Erik Sanner Home Visual Other About

The 88 Sacred Places of Shikoku
The 29 Stations of the Yamanote Line
"Refinement, Utility and Abandonment near Komagome Station" (detail)
Ink from rubber stamps and pens, pencil, and stains and marks from leaves, brick, metal, rust, cola, beer, tires, and rocks on canvas and found wood
11" x 18"
"Tunnel Downhill from Mejiro Station"
Oil on found plywood
17" x 17"
"Bridges over the Meguro River near Gotanda Station at Dawn"
Oil on found wood
11" x 32"
"Unerected Monuments for the Not-Yet-Dead near Nippori Station"
Oil on found printed canvas sign
15" x 60"

The 29 Stations of the Yamanote Line
Collaborative group exhibition
Kabegallery @ Ben's Cafe
Tokyo, Japan
May 1999

Multimedia exhibition of poetry (Brian Heagney), video (Julia Barnes), sound installation (Mike Rhys) and paintings (Erik Sanner) relating to each of the stations on the busiest train line in Tokyo.

Inspired by the diverse influences of Hiroshige's "53 Stations of the Tokkaido Line" and the Situationists, we aimed for immediacy. Depending on the character of the neighborhood where each station is located, Brian and I would choose a day of the week and a time of day (e.g., Saturday evening for a trendy stop with busy nightlife, Tuesday morning for one located in a financial district). We would wander around together for hours and hours, experiencing things, looking at things, bouncing ideas off each other, trying to grasp what it was we were attempting to do. We would sometimes engage in odd behavior just for the sake of experiencing something, like spraying a fire extinguisher at a passing train. I might do some drawings, Brian might start to write some lines in a notebook. At some point I would find an object to paint on, and at that spot or later somewhere to paint. Spending ten hours at any given station was not unusual. Julia and Mike joined after we had done a few; part of the reason for enlarging the group was that Brian and I felt what we were painting/writing was fairly straightforward and representational of what we had seen, but other people thought it was awfully abstract; perhaps more "concrete" context (video, sound) would make our work more "accessible"; but by far the larger motive was that we really wanted to do something with Mike and Julia, and they were eager to involve themselves. For a few stations, the four of us spent hours and hours together engaged, at times, in our respective mediums; for many other stations, Mike and Julia worked independently. I made it a rule of mine to make sure to drag Brian along for each and every stop, and to finish the painting there (sometimes after he deserted me for some reason or another), sometimes walking home, sometimes getting back on the train with a wet canvas held above me, careful not to get paint on anyone or anything.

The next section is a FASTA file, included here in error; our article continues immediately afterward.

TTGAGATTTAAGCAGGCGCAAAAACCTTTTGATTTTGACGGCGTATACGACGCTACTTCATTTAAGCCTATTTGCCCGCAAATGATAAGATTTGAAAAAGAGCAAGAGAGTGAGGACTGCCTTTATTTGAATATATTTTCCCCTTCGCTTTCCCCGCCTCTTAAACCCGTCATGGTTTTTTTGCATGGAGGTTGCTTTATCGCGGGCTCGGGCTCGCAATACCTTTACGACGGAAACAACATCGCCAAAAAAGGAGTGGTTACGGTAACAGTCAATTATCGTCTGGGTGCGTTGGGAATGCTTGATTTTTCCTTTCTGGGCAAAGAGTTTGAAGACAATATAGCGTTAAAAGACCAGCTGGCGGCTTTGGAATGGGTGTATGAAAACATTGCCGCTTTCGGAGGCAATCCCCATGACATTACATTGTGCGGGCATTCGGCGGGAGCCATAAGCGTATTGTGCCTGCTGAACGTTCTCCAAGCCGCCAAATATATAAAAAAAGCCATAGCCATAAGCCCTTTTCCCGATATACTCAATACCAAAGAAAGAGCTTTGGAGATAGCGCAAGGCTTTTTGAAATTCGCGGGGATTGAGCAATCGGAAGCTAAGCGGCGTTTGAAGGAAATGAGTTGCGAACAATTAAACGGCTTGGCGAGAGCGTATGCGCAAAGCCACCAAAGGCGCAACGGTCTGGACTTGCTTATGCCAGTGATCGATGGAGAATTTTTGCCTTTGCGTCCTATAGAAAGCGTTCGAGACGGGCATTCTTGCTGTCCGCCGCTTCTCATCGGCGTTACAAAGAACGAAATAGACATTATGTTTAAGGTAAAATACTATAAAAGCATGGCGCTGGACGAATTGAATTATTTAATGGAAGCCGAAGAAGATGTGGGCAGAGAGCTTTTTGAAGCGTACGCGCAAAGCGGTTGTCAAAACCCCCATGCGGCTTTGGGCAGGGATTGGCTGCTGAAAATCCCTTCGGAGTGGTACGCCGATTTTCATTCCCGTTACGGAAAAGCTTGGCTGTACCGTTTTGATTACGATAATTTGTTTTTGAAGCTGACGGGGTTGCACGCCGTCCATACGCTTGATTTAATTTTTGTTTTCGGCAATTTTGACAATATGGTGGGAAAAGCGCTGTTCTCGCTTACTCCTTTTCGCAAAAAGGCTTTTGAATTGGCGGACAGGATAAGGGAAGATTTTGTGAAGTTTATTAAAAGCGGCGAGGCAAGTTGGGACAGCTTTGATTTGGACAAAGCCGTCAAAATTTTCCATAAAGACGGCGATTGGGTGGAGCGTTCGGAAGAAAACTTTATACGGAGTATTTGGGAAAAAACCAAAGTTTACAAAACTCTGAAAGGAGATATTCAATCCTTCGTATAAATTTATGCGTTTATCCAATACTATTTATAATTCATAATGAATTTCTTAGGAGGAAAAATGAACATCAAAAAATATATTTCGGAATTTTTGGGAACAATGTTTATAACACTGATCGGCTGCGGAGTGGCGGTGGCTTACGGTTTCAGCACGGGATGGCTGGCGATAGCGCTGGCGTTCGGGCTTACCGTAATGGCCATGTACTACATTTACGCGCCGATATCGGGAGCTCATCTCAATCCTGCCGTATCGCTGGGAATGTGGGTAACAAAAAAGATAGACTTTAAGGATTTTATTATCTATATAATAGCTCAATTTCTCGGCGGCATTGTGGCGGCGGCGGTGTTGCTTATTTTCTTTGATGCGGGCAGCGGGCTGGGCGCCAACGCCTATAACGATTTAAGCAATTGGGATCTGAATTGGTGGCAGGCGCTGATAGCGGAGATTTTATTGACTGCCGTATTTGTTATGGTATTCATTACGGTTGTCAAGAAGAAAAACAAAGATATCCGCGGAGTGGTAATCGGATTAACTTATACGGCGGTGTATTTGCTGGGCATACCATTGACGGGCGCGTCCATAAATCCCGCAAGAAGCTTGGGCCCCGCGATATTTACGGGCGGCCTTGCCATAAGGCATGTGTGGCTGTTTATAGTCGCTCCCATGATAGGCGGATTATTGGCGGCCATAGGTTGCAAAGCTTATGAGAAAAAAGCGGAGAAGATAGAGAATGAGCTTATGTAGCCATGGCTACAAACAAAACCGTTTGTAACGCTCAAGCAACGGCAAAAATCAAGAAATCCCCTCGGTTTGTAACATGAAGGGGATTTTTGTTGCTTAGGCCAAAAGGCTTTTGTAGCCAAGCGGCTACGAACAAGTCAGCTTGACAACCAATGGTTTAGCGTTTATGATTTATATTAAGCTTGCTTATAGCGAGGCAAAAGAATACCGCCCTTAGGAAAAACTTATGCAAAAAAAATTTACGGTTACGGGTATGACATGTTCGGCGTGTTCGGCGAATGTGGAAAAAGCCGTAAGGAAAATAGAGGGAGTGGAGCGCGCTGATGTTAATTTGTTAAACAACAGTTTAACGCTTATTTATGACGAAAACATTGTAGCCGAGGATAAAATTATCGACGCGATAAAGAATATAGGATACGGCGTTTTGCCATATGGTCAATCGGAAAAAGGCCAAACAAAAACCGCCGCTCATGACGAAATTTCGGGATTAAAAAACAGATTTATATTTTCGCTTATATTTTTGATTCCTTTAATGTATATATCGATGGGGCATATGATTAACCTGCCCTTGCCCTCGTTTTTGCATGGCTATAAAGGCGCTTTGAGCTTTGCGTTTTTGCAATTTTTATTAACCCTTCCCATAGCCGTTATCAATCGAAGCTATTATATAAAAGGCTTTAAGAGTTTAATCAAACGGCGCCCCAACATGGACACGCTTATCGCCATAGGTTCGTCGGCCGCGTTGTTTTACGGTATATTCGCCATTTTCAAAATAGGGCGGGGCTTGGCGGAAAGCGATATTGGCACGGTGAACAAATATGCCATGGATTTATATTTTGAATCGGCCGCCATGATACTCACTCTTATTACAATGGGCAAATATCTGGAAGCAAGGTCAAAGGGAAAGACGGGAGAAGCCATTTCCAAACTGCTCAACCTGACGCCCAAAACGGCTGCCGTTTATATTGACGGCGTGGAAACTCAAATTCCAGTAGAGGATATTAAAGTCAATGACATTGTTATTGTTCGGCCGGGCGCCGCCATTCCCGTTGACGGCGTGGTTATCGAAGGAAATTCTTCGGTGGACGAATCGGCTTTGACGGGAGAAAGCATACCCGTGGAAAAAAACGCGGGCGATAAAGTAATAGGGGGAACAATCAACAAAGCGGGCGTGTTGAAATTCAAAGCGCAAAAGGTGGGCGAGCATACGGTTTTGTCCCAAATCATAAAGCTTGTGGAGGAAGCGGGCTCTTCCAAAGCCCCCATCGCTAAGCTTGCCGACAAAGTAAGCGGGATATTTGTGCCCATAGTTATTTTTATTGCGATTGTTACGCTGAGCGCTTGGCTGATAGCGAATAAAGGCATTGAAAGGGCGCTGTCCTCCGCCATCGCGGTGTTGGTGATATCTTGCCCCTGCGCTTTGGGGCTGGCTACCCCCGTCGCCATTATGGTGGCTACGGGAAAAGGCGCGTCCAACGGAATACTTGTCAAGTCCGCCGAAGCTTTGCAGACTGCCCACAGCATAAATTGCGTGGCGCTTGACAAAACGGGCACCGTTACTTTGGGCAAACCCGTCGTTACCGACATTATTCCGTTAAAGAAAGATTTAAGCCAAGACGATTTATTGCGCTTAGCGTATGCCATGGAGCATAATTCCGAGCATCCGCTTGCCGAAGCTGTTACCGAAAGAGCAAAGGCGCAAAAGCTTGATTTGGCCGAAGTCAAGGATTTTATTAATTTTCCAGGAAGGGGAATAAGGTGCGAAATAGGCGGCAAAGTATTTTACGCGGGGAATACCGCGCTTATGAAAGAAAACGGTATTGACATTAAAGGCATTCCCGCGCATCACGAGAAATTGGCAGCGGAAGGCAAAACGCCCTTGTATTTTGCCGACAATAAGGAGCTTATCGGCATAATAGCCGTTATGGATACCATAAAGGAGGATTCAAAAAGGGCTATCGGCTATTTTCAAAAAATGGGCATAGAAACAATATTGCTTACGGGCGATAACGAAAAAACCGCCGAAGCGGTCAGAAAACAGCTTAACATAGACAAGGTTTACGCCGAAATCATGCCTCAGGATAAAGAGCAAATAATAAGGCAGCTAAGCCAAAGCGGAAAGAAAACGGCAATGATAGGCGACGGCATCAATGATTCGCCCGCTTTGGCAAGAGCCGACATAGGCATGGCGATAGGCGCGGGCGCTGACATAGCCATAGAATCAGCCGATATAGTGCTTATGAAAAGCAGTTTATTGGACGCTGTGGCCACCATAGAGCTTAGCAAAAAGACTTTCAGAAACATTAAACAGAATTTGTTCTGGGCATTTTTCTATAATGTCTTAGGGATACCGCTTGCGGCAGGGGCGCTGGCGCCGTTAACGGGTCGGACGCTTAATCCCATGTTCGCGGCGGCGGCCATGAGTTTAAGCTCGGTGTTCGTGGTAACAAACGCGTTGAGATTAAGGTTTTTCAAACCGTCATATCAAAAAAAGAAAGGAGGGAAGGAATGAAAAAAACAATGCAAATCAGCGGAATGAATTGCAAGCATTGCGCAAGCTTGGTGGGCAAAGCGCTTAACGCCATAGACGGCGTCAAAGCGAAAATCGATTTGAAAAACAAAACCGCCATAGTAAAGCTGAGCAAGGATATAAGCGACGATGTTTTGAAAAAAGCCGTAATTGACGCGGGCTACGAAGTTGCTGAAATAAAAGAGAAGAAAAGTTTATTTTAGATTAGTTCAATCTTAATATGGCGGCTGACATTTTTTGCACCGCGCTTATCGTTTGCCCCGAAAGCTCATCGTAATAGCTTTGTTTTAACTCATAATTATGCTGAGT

The way this project evolved, the way we collaborated... I look back at that time as some of the most precious moments I have ever spent. I would love to work with any combination of Brian/Mike/Julia again. I would like to spend a year doing another Yamanote project, or something else...

Here are a few of Brian's poems. They reference the same station neighborhoods my pictures above came out of.

Komagome Rikugien Park

Beneath matted slicks of pine-needles, dead leaves,
looming to the surface, holding
mouths palpating mutely
at the mallards
carp, dull, implacable

Plum blossoms' flame
seguing knolls,
thatched gazebo's civil amnesty
vie with jungle crows -
volting in the conifers, mephitic, indignant,
fleshed shades of the empty lot outside:
mild 7 packets, betting slips, mosburger bags
batteries, gyoza trays and
hokka nokka tei chopsticks wrapper
- for lordship of the gardens where the quality would stroll

Black tatters hang on stillness,
reflections of an impulse
old as art or middens.
beyond, the skyline, yellowed
and gnawing the air, know
the ascendancy of crows.


Mejiro's sweet but my foul eart assents
to weeping sores on granite, weed-tongued vents
and hanging underpasses' plotless dents.

The uni's dear, the hairstyles all the rage
the scholars kitty-gilded in their cage
but by rot's embonpoint am I assuaged.


Pinktown's bloom is spent by 12 o'clock


cast back on our own devices
hard, intent, a putsch of putzes
roaming streets in pack's delirium

fire extinguishers lashed on flash cars' bonnets
eggshell strip-lights thor-flung into doorwells
golf-balls 3-ironed over graveyard plots
to breeze-stirred tomb slat's rattled sacrilege.

The sickly callus on the river lights
is dawn-eased into cherry blossoms' flame
a plosive din of foaming outlet vents
the last slug of beer, then red-eye train.

Nippori Cemetary

Treading past
the rows and rows of plinths and pristine monoliths
sanskrit ski-blades, crispy wreaths
and sake one-cups
got that usual mix
of curiousity, reverence and
in the presence of another denomination's dead
we follow the funeral
summoning the numen's voltage
from the faces, from the smoke
the incantating of the priest
his graveside bells in concert with the distant JR tune
the desecration of crows
jacked-up codgers, fornicating in trees
give up - just watch and listen.

A day of divination
before unblinking altars
unmeaning's varied sluicings:
a blaze of gap-toothed kids on bikes
the splatter of crowshit on the painted page
crashed homeless on benches
the emergency of cats, whisper-quick in privets
an old dog listing sideways like a broken shopping trolley
mourner sneaking a fag
at the back of the procession
and formalised hilarity of an office group
splashing water on a stone -
Japanese custom, they beam.

Gut once - more like it -
a woman waving heatedly, outpouring to her rock
her hotline to the earless
move in. Nope.
A man, hidden at first
sitting in the tomb's lee, hunched
worrying his hat in his hands.
move on, feeling foolish.
Getting a bit cold now.